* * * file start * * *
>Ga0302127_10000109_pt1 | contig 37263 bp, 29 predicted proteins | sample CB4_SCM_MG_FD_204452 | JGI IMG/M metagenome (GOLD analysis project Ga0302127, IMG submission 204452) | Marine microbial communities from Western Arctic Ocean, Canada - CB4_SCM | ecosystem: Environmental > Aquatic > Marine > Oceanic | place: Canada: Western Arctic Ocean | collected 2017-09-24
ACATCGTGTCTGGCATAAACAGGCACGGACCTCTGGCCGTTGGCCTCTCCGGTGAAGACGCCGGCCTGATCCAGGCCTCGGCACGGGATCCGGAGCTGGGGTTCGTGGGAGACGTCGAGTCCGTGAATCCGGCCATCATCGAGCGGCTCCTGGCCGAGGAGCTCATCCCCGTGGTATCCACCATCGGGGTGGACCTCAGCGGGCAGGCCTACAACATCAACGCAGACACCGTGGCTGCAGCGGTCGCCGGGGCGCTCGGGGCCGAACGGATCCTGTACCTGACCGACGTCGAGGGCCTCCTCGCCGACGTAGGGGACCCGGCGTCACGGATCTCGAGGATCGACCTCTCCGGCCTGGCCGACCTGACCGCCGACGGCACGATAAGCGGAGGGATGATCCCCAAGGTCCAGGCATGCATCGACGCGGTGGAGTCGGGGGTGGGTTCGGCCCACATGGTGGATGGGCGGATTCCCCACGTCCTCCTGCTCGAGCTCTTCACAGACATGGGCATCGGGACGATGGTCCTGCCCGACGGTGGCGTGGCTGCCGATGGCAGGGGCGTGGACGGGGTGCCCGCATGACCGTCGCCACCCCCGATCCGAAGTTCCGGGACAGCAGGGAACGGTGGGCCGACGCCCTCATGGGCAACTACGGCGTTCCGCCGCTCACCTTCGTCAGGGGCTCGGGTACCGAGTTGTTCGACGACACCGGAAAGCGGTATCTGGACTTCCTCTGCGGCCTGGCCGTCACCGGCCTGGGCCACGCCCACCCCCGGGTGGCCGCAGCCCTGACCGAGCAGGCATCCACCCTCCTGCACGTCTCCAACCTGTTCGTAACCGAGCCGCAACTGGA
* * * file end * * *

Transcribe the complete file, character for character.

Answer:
>Ga0302127_10000109_pt1 | contig 37263 bp, 29 predicted proteins | sample CB4_SCM_MG_FD_204452 | JGI IMG/M metagenome (GOLD analysis project Ga0302127, IMG submission 204452) | Marine microbial communities from Western Arctic Ocean, Canada - CB4_SCM | ecosystem: Environmental > Aquatic > Marine > Oceanic | place: Canada: Western Arctic Ocean | collected 2017-09-24
ACATCGTGTCTGGCATAAACAGGCACGGACCTCTGGCCGTTGGCCTCTCCGGTGAAGACGCCGGCCTGATCCAGGCCTCGGCACGGGATCCGGAGCTGGGGTTCGTGGGAGACGTCGAGTCCGTGAATCCGGCCATCATCGAGCGGCTCCTGGCCGAGGAGCTCATCCCCGTGGTATCCACCATCGGGGTGGACCTCAGCGGGCAGGCCTACAACATCAACGCAGACACCGTGGCTGCAGCGGTCGCCGGGGCGCTCGGGGCCGAACGGATCCTGTACCTGACCGACGTCGAGGGCCTCCTCGCCGACGTAGGGGACCCGGCGTCACGGATCTCGAGGATCGACCTCTCCGGCCTGGCCGACCTGACCGCCGACGGCACGATAAGCGGAGGGATGATCCCCAAGGTCCAGGCATGCATCGACGCGGTGGAGTCGGGGGTGGGTTCGGCCCACATGGTGGATGGGCGGATTCCCCACGTCCTCCTGCTCGAGCTCTTCACAGACATGGGCATCGGGACGATGGTCCTGCCCGACGGTGGCGTGGCTGCCGATGGCAGGGGCGTGGACGGGGTGCCCGCATGACCGTCGCCACCCCCGATCCGAAGTTCCGGGACAGCAGGGAACGGTGGGCCGACGCCCTCATGGGCAACTACGGCGTTCCGCCGCTCACCTTCGTCAGGGGCTCGGGTACCGAGTTGTTCGACGACACCGGAAAGCGGTATCTGGACTTCCTCTGCGGCCTGGCCGTCACCGGCCTGGGCCACGCCCACCCCCGGGTGGCCGCAGCCCTGACCGAGCAGGCATCCACCCTCCTGCACGTCTCCAACCTGTTCGTAACCGAGCCGCAACTGGA